Live-streaming site Twitch is expected to announce job reductions of around 35% of its staff – roughly 500 people – in its latest round of job cuts.
The site, owned by Amazon.com Inc. has had a tough couple of years, from criticism towards their ad approach to significant layoffs and departures across 2023.
The Latest In Twitch Layoffs
The last few months of 2023 saw several top executives announce their departure from Twitch. This included the Chief Product Officer, Chief Customer Officer, and Chief Content Officer.
The news came after 400 employees were laid off back in March 2023, with a Twitch’s Chief Executive Officer Dan Clancy stating at the time:
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“Like many companies, our business has been impacted by the current macroeconomic environment, and user and revenue growth has not kept pace with our expectations. In order to run our business sustainably, we've made the very difficult decision to shrink the size of our workforce”.
So far Twitch has declined to comment on this latest round of job cuts, but it has been reported that the move has been designed to stem further losses down the line.
Twitch Costs “Prohibitively Expensive”
Last December, Clancy announced that the company would shut down business operations in South Korea owing to it being “prohibitively expensive” and unsustainable to continue.
Despite operating costs being significantly higher in South Korea, Twitch has felt this challenge all over the globe. Supporting 1.8 billion hours of live video content is expensive, even with Amazon’s infrastructure to rely on.
In fact, almost a decade after Amazon’s acquisition of the company, it’s reported that the business remains unprofitable.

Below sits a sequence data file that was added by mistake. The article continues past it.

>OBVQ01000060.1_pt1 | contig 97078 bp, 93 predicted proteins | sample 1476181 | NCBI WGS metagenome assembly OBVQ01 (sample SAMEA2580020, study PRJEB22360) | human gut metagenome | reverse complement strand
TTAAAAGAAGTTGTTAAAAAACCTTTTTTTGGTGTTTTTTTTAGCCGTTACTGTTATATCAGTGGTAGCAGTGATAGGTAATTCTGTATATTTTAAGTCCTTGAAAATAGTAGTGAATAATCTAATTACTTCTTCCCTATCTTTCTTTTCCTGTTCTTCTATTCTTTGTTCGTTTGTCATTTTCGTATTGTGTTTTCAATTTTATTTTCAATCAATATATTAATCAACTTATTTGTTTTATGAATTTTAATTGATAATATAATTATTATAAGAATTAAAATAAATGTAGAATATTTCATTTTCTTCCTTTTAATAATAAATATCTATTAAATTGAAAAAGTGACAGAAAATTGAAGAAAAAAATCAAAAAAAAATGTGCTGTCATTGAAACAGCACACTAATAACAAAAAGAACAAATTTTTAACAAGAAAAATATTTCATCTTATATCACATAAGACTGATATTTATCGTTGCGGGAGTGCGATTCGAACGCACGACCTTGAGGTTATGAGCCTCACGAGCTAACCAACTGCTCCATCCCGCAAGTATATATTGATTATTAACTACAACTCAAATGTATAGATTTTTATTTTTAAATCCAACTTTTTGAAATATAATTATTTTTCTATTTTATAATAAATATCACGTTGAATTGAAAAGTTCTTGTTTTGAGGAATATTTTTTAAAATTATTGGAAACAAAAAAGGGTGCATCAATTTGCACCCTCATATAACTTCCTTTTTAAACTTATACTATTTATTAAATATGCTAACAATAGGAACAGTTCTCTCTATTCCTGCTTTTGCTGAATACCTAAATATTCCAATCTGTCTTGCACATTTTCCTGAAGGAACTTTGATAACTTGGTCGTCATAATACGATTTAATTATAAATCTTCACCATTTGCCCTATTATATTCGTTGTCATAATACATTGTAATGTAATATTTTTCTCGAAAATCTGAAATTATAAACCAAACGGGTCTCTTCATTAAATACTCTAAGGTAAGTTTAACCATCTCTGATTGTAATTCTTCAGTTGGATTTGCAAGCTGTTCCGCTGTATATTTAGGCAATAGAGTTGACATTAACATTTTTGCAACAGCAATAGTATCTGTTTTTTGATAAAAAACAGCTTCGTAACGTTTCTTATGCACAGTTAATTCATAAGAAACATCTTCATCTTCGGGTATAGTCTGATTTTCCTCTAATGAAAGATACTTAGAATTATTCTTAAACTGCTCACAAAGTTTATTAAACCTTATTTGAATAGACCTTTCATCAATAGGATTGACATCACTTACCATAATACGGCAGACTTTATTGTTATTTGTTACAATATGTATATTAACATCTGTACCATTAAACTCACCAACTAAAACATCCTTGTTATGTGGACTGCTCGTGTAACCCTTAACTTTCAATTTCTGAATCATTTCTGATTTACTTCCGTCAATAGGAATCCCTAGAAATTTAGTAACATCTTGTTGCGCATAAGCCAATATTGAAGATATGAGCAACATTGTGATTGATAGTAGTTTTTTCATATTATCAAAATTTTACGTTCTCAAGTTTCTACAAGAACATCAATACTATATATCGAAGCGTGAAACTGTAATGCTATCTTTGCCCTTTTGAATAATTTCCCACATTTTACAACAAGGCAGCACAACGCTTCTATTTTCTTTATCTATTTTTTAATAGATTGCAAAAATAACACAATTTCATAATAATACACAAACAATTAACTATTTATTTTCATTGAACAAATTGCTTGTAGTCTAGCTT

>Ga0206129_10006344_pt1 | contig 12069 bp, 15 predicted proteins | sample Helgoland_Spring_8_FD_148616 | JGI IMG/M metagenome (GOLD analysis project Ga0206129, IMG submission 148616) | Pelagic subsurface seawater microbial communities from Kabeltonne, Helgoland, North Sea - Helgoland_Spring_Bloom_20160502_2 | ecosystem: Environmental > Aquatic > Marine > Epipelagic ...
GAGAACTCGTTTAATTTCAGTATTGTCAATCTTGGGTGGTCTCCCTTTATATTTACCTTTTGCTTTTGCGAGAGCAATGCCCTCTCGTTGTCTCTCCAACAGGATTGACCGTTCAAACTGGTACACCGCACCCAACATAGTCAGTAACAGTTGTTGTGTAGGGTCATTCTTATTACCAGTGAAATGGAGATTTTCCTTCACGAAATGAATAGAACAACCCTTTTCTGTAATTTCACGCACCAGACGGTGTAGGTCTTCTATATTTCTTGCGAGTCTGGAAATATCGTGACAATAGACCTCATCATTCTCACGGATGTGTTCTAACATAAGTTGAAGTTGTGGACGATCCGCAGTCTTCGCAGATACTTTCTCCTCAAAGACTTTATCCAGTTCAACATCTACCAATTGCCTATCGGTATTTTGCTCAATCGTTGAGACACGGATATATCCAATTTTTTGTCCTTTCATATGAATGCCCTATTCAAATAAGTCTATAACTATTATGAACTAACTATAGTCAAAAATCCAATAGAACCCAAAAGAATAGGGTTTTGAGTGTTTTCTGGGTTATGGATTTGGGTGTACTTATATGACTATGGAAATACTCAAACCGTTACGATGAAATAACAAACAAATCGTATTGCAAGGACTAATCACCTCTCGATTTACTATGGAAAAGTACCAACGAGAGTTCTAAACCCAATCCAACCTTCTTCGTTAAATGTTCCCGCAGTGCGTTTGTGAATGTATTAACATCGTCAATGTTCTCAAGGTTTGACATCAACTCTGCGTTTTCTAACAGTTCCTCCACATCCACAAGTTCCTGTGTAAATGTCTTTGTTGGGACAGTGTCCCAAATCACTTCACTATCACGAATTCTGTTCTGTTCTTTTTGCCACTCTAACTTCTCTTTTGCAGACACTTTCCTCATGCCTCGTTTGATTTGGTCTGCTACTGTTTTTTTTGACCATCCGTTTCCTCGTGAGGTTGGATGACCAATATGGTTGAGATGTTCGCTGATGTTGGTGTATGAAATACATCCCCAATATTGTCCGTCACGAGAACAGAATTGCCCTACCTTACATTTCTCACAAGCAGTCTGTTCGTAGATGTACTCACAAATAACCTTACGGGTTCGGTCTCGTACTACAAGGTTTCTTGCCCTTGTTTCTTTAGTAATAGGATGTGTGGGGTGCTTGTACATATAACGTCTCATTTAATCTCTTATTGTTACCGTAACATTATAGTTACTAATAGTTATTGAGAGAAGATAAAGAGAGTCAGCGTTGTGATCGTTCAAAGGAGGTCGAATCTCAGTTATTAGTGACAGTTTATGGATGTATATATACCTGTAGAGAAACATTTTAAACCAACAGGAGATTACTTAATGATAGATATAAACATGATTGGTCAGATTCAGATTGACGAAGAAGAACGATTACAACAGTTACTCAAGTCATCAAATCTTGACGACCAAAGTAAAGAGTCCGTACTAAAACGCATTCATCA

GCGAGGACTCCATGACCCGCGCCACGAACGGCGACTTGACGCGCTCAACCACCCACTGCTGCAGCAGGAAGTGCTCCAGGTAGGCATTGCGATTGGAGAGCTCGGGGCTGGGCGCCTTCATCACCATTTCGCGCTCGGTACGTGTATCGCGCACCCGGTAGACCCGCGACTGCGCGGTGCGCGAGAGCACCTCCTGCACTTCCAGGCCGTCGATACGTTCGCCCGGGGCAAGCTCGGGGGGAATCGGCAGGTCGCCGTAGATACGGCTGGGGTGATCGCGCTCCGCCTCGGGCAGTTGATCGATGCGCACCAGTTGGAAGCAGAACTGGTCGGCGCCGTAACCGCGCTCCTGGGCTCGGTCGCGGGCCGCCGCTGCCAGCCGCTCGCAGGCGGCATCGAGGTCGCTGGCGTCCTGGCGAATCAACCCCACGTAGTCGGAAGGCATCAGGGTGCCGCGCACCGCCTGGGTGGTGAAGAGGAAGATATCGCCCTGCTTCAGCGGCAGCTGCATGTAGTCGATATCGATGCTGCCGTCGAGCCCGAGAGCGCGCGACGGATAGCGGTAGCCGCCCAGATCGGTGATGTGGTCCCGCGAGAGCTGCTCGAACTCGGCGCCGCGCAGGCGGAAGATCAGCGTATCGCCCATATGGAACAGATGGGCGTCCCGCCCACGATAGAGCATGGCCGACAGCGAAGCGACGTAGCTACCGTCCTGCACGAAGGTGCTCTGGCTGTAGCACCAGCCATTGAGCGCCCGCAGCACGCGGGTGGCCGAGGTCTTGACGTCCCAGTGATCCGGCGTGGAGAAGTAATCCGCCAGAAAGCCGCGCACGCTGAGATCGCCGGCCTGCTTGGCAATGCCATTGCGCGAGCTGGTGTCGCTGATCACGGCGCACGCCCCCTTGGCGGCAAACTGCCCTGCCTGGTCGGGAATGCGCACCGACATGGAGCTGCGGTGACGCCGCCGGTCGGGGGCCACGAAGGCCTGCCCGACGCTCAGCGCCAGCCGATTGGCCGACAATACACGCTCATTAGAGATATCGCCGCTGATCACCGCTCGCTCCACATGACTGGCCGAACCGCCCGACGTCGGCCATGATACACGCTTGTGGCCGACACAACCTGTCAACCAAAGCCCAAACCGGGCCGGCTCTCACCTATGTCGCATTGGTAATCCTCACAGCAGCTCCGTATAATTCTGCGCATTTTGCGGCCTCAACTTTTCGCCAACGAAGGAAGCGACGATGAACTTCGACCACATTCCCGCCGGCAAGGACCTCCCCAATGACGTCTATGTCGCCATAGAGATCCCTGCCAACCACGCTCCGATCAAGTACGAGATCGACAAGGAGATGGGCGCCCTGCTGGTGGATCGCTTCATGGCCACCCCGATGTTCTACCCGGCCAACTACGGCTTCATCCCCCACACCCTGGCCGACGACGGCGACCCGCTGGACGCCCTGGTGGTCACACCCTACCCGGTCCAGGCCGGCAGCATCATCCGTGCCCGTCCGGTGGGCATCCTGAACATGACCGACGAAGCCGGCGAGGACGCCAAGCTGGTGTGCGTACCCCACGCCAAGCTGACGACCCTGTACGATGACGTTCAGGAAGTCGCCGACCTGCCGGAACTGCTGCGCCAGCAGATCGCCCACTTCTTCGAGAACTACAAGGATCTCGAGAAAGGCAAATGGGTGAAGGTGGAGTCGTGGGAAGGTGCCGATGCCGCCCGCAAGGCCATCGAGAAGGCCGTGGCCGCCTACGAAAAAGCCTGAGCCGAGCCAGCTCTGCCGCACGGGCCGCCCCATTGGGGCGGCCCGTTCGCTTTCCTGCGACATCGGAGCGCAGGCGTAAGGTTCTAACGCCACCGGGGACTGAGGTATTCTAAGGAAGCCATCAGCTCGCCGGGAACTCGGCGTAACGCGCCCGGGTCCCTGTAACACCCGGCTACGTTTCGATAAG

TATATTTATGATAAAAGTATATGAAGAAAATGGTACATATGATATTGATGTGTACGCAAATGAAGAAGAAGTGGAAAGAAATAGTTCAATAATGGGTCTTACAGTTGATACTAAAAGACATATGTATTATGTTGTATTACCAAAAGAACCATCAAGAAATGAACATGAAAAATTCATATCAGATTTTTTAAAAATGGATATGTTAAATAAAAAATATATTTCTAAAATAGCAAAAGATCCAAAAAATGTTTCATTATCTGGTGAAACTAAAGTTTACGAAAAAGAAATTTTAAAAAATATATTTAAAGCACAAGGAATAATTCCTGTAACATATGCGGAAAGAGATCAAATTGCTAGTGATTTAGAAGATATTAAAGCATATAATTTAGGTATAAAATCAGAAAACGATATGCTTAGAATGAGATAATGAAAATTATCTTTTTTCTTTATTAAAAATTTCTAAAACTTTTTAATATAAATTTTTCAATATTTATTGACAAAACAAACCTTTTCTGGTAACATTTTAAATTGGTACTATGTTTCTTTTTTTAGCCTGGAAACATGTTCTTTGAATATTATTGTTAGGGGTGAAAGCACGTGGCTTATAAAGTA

Increased Focus On Ads
These money woes led to Twitch implementing an increased focus on ads. However, this sparked a huge backlash and mass exodus of gamers and gaming celebrities, who make a living by streaming on the site.
Their issue? That the proposed ad strategy would restrict the size and type of adverts they use, which would significantly reduce how they generate income.
Under Clancy’s guidance, Twitch heard the criticism, reversed the bulk of new rules, and extended an olive branch to streamers in the form of listening to their concerns. At the time a spokesperson stated:
“We want to work with our community to create the best experience on Twitch and to do that we need to be clear about what we're doing and why we're doing it. We appreciate your feedback and help in making this change.”
With the live-streaming site struggling to make operations work overseas, and now unable to rely on meaningful ad revenue to bolster profits, it would appear that these latest round of layoffs is the next cost-saving strategy.